Motor vehicle collisions (MVCs) remain a leading cause of morbidity and mortality globally [1] and continue to occupy a considerable portion of medico-legal caseloads. Motor vehicle occupants comprise a substantial proportion of road fatalities [1]. Injuries most commonly sustained by motor vehicle occupants are usually caused by blunt force trauma although deaths may also involve penetrating and sharp force trauma, fire, drowning, asphyxia and organic diseases. The following overview outlines potential factors identified at autopsy that may contribute to death in occupants involved in MVCs.

Classification of deaths

Blunt force

Blunt force trauma is the leading cause of death for motor vehicle occupants with head injury being the most common lethal event [2, 3]. Head injuries may involve focal or diffuse trauma with primary impacts to the head causing skull fractures and cerebral haemorrhage, contusions and lacerations [4]. Depressed skull fractures or basilar fractures (including hinge and ring fractures) are often life-threatening given the potential for associated cerebral injury [5]. Basal-frontal skull fractures often have concomitant facial fractures which, although usually not life-threatening, may compromise airway integrity and/or cause significant haemorrhage. Axial rotational forces and angular acceleration, usually in combination with head impact, may cause shearing of axonal connections with diffuse axonal injury (DAI) [5, 6]. Mild forms of DAI may be difficult to recognise clinically and a neuropathological examination may be required for confirmation at autopsy. However, severe forms of DAI may produce visible lesions that involve the brainstem or corpus callosum [7].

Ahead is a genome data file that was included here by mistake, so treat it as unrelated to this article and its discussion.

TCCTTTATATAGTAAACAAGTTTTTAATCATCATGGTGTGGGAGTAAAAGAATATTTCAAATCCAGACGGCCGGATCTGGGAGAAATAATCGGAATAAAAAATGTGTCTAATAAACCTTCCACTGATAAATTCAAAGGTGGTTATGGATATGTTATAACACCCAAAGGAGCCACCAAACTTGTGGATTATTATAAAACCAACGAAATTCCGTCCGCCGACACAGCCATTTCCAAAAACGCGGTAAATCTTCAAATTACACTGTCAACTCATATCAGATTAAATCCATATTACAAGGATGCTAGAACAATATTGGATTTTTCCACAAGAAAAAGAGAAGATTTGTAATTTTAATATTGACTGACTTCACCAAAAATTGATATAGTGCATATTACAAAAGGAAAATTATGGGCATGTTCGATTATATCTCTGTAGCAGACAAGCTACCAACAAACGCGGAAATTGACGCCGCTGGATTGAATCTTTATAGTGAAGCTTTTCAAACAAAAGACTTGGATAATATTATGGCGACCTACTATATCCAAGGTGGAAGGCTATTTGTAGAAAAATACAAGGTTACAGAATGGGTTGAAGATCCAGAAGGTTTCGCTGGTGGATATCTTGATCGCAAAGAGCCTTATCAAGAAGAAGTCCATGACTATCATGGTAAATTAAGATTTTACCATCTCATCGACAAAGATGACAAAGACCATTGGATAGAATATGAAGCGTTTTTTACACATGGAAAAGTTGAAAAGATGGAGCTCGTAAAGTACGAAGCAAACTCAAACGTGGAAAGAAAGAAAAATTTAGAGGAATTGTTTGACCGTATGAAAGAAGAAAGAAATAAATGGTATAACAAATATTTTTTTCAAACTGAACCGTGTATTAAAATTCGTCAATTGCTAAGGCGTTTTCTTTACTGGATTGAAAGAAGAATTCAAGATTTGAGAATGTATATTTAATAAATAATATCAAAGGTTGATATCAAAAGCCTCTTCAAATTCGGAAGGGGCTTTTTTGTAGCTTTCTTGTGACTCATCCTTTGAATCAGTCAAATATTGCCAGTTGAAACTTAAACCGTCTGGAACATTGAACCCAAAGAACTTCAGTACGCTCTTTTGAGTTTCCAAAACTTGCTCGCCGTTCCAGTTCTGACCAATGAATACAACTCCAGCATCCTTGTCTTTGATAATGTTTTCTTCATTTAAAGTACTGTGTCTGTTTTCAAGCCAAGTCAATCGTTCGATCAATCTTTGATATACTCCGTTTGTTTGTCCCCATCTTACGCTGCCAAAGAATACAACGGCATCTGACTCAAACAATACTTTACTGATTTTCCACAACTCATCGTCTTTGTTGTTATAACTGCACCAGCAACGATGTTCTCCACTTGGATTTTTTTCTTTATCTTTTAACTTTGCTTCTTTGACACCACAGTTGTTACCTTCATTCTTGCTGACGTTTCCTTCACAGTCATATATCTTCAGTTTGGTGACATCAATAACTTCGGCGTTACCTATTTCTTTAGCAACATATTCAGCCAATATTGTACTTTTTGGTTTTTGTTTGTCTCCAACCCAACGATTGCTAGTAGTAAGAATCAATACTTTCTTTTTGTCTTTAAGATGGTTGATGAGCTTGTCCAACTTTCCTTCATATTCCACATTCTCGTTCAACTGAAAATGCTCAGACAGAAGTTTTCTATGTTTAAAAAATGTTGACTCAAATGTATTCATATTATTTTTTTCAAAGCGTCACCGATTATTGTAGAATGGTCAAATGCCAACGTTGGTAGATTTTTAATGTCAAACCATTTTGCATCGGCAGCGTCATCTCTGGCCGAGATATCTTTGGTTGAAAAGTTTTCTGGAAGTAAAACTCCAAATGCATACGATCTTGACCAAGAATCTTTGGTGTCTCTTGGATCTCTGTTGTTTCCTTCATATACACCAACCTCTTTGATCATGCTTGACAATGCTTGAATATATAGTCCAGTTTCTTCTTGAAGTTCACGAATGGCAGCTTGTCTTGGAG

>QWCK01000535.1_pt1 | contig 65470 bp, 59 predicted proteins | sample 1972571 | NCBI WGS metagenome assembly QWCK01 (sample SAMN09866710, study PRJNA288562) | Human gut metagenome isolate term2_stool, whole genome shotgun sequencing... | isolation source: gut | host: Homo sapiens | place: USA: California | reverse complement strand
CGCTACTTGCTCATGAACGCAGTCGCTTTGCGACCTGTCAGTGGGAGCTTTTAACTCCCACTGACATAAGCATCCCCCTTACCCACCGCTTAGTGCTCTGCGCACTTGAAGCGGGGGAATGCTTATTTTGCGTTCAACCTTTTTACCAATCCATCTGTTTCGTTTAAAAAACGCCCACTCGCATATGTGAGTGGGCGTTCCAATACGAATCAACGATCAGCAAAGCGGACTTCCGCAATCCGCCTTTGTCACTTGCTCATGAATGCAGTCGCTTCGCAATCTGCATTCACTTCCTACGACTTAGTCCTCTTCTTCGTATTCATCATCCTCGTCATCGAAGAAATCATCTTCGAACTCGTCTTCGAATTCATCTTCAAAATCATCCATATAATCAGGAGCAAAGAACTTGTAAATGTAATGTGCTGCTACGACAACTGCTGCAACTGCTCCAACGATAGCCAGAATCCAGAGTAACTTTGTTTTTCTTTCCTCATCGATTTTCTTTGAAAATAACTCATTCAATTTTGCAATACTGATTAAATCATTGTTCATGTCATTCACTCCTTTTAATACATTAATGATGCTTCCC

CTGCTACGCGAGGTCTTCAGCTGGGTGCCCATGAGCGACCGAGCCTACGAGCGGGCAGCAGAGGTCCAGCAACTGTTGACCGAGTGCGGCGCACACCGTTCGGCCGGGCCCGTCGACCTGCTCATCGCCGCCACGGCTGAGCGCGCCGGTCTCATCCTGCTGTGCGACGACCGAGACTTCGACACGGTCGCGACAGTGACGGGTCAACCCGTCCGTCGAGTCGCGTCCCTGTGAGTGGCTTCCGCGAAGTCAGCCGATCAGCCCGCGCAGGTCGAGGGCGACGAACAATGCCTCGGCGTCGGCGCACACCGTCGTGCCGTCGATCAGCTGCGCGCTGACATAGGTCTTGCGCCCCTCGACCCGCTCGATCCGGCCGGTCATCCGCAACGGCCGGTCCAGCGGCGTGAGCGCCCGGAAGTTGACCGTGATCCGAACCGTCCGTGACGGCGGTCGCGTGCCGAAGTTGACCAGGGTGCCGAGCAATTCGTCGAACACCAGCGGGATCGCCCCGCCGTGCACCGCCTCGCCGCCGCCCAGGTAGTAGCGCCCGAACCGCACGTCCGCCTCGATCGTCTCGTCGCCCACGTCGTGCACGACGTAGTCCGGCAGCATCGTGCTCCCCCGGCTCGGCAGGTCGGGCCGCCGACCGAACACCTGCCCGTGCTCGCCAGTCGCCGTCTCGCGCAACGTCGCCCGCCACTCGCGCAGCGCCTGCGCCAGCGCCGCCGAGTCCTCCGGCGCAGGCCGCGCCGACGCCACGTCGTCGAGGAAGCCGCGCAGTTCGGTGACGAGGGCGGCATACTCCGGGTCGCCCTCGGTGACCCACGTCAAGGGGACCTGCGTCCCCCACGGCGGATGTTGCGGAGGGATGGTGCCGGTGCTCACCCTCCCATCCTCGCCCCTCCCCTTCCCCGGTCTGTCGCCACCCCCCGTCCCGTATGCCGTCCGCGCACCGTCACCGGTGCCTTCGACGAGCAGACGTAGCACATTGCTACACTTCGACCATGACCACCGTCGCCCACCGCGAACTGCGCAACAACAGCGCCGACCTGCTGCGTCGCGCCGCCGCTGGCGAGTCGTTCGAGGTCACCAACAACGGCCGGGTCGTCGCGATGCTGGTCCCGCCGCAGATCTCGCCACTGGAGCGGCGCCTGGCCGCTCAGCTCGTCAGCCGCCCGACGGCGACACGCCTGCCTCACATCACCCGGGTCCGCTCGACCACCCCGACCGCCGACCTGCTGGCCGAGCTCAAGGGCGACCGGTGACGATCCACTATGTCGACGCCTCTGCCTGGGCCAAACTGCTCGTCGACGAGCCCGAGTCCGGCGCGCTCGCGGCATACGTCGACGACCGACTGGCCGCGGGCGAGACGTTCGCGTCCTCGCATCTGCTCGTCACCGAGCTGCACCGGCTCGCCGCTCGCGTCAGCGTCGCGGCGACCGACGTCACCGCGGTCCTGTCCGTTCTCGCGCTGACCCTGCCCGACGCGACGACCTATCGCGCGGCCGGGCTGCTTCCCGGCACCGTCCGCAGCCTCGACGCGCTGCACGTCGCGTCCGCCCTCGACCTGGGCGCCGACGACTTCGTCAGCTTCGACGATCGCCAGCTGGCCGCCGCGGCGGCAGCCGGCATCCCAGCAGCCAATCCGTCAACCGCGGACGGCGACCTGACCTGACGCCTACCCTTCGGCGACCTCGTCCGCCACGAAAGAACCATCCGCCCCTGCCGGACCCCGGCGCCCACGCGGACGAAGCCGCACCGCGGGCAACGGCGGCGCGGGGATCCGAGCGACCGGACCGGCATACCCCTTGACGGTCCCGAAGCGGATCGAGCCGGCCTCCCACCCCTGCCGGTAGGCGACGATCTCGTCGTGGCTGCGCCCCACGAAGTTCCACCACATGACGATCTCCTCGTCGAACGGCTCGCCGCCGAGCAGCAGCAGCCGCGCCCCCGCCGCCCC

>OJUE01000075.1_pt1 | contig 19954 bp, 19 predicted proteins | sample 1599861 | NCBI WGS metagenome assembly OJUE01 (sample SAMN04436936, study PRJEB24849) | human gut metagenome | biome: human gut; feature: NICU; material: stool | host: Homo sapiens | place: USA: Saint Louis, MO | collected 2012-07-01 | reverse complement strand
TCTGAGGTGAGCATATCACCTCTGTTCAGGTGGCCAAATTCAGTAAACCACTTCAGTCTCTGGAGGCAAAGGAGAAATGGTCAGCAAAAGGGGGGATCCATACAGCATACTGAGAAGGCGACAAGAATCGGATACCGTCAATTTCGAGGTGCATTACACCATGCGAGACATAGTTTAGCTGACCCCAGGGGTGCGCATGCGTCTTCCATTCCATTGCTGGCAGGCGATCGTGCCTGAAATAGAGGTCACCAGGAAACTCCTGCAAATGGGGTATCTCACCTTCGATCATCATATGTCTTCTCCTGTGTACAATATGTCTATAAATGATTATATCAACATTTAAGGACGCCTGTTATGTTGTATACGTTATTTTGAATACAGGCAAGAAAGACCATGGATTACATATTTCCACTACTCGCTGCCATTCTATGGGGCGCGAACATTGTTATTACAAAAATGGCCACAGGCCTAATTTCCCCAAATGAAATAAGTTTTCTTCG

Spinal cord injury is not uncommon in vehicle collisions and is often accompanied by vertebral fracture and/or dislocation. Upper cervical fractures are associated with the rapid hyperextension of the neck caused by extreme deceleration or chin contact with the instrument panel or steering wheel [8]. The atlanto-occipital joint is particularly vulnerable to fracture and dislocation during neck hyperextension which can cause rupture or tearing of the brainstem and/or spinal cord [9, 10]. Functional decapitation may also occur if the skin remains intact but the internal neck structures are disrupted below the occiput [11]. Decapitation may also be a result of vehicle-facilitated suicide by ligature strangulation whereby a ligature is tied to a fixed object, usually a tree, with the other end around the individual’s neck and then the vehicle is driven away at a high speed [11,12,13].

Blunt chest trauma, often from impact with the vehicle interior, results in a cluster of thoracic injuries, some of which are immediately lethal. Fatal injuries to the heart include full thickness lacerations with penetration of the atrial or ventricular walls or, in extreme cases, complete avulsion. A phenomenon known as commotio cordis may also occur in cases of significant non-penetrating chest impact with no observable cardiac injury [14]. In this situation, impact may disrupt the electrophysiological rhythm of the heart and cause immediate cardiac arrest [15].